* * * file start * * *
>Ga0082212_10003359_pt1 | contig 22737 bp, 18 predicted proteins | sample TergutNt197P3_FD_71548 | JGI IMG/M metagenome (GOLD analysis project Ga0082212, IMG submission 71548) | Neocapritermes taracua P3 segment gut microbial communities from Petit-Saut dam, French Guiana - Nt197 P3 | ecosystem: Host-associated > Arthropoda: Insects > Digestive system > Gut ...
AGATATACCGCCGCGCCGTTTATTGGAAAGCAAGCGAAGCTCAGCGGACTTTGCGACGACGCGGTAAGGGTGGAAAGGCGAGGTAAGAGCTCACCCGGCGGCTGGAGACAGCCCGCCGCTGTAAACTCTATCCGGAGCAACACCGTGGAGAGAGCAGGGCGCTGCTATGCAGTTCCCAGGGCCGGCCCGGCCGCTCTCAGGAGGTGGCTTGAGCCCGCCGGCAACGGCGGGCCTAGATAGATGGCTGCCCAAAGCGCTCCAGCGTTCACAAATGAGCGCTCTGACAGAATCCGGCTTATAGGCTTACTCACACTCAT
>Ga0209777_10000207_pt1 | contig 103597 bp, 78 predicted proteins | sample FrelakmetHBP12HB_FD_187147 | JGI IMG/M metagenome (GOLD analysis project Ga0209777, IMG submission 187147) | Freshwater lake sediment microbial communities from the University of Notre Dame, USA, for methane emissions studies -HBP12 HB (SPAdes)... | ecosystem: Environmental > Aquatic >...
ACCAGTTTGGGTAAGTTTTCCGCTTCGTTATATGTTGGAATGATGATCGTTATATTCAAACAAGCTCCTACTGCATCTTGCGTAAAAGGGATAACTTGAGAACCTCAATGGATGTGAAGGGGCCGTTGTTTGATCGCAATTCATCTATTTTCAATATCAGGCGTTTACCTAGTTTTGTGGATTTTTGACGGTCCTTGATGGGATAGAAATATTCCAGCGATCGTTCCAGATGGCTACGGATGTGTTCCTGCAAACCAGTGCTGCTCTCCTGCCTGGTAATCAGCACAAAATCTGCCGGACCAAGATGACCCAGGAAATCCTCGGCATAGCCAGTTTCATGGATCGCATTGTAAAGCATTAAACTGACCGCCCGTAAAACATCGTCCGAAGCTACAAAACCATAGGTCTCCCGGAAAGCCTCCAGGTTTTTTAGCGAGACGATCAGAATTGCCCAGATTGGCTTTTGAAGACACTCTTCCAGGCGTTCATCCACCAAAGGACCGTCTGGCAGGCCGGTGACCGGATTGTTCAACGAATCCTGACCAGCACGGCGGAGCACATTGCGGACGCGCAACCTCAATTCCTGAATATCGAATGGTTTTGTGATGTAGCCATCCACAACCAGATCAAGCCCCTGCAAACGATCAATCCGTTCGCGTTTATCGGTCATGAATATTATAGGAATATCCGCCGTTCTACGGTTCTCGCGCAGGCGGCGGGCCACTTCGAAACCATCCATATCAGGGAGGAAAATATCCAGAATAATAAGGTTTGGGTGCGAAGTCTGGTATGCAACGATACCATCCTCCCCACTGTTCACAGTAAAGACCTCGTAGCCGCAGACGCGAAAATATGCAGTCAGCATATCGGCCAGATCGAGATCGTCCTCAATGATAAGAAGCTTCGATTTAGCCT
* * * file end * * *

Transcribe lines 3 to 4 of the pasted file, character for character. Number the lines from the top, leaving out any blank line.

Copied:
>Ga0209777_10000207_pt1 | contig 103597 bp, 78 predicted proteins | sample FrelakmetHBP12HB_FD_187147 | JGI IMG/M metagenome (GOLD analysis project Ga0209777, IMG submission 187147) | Freshwater lake sediment microbial communities from the University of Notre Dame, USA, for methane emissions studies -HBP12 HB (SPAdes)... | ecosystem: Environmental > Aquatic >...
ACCAGTTTGGGTAAGTTTTCCGCTTCGTTATATGTTGGAATGATGATCGTTATATTCAAACAAGCTCCTACTGCATCTTGCGTAAAAGGGATAACTTGAGAACCTCAATGGATGTGAAGGGGCCGTTGTTTGATCGCAATTCATCTATTTTCAATATCAGGCGTTTACCTAGTTTTGTGGATTTTTGACGGTCCTTGATGGGATAGAAATATTCCAGCGATCGTTCCAGATGGCTACGGATGTGTTCCTGCAAACCAGTGCTGCTCTCCTGCCTGGTAATCAGCACAAAATCTGCCGGACCAAGATGACCCAGGAAATCCTCGGCATAGCCAGTTTCATGGATCGCATTGTAAAGCATTAAACTGACCGCCCGTAAAACATCGTCCGAAGCTACAAAACCATAGGTCTCCCGGAAAGCCTCCAGGTTTTTTAGCGAGACGATCAGAATTGCCCAGATTGGCTTTTGAAGACACTCTTCCAGGCGTTCATCCACCAAAGGACCGTCTGGCAGGCCGGTGACCGGATTGTTCAACGAATCCTGACCAGCACGGCGGAGCACATTGCGGACGCGCAACCTCAATTCCTGAATATCGAATGGTTTTGTGATGTAGCCATCCACAACCAGATCAAGCCCCTGCAAACGATCAATCCGTTCGCGTTTATCGGTCATGAATATTATAGGAATATCCGCCGTTCTACGGTTCTCGCGCAGGCGGCGGGCCACTTCGAAACCATCCATATCAGGGAGGAAAATATCCAGAATAATAAGGTTTGGGTGCGAAGTCTGGTATGCAACGATACCATCCTCCCCACTGTTCACAGTAAAGACCTCGTAGCCGCAGACGCGAAAATATGCAGTCAGCATATCGGCCAGATCGAGATCGTCCTCAATGATAAGAAGCTTCGATTTAGCCT